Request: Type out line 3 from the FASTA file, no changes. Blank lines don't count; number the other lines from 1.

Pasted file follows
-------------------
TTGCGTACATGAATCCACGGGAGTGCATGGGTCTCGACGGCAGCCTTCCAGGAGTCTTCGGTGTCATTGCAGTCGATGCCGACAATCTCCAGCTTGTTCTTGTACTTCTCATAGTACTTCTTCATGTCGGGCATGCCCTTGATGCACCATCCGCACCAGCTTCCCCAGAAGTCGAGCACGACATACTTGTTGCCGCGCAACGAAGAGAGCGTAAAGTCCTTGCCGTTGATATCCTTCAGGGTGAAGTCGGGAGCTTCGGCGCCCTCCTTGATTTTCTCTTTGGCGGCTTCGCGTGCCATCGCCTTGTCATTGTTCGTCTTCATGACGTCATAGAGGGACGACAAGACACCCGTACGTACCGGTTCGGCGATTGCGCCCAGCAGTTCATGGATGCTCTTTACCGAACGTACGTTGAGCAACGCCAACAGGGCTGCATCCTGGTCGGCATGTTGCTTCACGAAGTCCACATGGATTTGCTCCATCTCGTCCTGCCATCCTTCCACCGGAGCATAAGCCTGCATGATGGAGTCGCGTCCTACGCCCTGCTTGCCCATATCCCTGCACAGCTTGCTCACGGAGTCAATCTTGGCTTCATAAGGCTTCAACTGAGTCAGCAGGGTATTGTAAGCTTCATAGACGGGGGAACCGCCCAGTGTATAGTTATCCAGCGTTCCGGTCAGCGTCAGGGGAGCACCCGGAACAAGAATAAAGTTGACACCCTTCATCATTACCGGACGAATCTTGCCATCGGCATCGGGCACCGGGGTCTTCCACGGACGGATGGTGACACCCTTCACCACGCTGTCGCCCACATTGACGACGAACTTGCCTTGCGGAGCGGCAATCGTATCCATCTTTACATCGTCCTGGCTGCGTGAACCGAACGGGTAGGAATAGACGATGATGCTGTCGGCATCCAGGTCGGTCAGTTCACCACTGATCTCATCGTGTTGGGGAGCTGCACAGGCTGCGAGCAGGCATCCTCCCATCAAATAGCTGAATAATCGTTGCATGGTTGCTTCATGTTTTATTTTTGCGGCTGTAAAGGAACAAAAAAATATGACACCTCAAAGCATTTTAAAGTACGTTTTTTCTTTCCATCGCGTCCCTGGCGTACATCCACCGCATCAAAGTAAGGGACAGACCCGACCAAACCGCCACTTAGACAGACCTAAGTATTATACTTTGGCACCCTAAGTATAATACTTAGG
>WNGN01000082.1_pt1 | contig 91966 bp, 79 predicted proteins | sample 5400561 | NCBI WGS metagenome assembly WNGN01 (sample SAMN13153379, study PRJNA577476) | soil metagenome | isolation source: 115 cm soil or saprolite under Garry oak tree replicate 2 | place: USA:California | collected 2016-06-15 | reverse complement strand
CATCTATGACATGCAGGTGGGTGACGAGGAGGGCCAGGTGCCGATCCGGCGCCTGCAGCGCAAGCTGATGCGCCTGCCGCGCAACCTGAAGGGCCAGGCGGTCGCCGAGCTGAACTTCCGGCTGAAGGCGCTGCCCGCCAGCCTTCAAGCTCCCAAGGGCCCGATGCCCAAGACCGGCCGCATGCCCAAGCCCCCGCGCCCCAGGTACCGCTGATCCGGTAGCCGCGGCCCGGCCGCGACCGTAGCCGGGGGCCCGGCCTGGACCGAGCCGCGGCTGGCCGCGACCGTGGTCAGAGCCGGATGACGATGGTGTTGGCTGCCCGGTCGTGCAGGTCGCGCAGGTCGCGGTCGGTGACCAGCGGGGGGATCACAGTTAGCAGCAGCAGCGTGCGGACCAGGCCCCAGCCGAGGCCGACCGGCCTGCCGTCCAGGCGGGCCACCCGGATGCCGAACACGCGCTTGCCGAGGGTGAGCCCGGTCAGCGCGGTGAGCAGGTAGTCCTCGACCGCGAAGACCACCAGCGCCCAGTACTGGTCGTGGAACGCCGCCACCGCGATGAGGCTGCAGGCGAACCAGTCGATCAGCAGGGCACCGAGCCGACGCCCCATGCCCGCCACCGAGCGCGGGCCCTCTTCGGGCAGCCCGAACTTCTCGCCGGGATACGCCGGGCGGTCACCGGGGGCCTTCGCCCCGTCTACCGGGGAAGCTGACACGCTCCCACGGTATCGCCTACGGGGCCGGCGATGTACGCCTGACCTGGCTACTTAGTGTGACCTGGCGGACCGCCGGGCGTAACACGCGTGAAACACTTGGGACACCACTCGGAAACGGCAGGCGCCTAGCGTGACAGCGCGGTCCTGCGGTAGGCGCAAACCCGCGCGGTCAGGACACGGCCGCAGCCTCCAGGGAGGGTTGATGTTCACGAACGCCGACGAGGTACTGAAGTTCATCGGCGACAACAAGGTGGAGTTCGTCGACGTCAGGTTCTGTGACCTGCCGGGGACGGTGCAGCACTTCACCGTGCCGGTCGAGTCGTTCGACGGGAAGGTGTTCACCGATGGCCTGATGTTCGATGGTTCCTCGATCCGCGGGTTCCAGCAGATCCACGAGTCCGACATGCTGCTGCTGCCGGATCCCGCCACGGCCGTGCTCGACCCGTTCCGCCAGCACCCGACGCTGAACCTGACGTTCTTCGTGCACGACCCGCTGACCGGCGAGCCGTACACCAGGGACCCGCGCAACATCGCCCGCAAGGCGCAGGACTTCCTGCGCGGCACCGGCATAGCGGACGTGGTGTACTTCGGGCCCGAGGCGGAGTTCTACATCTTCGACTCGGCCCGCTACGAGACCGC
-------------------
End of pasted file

CATCTATGACATGCAGGTGGGTGACGAGGAGGGCCAGGTGCCGATCCGGCGCCTGCAGCGCAAGCTGATGCGCCTGCCGCGCAACCTGAAGGGCCAGGCGGTCGCCGAGCTGAACTTCCGGCTGAAGGCGCTGCCCGCCAGCCTTCAAGCTCCCAAGGGCCCGATGCCCAAGACCGGCCGCATGCCCAAGCCCCCGCGCCCCAGGTACCGCTGATCCGGTAGCCGCGGCCCGGCCGCGACCGTAGCCGGGGGCCCGGCCTGGACCGAGCCGCGGCTGGCCGCGACCGTGGTCAGAGCCGGATGACGATGGTGTTGGCTGCCCGGTCGTGCAGGTCGCGCAGGTCGCGGTCGGTGACCAGCGGGGGGATCACAGTTAGCAGCAGCAGCGTGCGGACCAGGCCCCAGCCGAGGCCGACCGGCCTGCCGTCCAGGCGGGCCACCCGGATGCCGAACACGCGCTTGCCGAGGGTGAGCCCGGTCAGCGCGGTGAGCAGGTAGTCCTCGACCGCGAAGACCACCAGCGCCCAGTACTGGTCGTGGAACGCCGCCACCGCGATGAGGCTGCAGGCGAACCAGTCGATCAGCAGGGCACCGAGCCGACGCCCCATGCCCGCCACCGAGCGCGGGCCCTCTTCGGGCAGCCCGAACTTCTCGCCGGGATACGCCGGGCGGTCACCGGGGGCCTTCGCCCCGTCTACCGGGGAAGCTGACACGCTCCCACGGTATCGCCTACGGGGCCGGCGATGTACGCCTGACCTGGCTACTTAGTGTGACCTGGCGGACCGCCGGGCGTAACACGCGTGAAACACTTGGGACACCACTCGGAAACGGCAGGCGCCTAGCGTGACAGCGCGGTCCTGCGGTAGGCGCAAACCCGCGCGGTCAGGACACGGCCGCAGCCTCCAGGGAGGGTTGATGTTCACGAACGCCGACGAGGTACTGAAGTTCATCGGCGACAACAAGGTGGAGTTCGTCGACGTCAGGTTCTGTGACCTGCCGGGGACGGTGCAGCACTTCACCGTGCCGGTCGAGTCGTTCGACGGGAAGGTGTTCACCGATGGCCTGATGTTCGATGGTTCCTCGATCCGCGGGTTCCAGCAGATCCACGAGTCCGACATGCTGCTGCTGCCGGATCCCGCCACGGCCGTGCTCGACCCGTTCCGCCAGCACCCGACGCTGAACCTGACGTTCTTCGTGCACGACCCGCTGACCGGCGAGCCGTACACCAGGGACCCGCGCAACATCGCCCGCAAGGCGCAGGACTTCCTGCGCGGCACCGGCATAGCGGACGTGGTGTACTTCGGGCCCGAGGCGGAGTTCTACATCTTCGACTCGGCCCGCTACGAGACCGC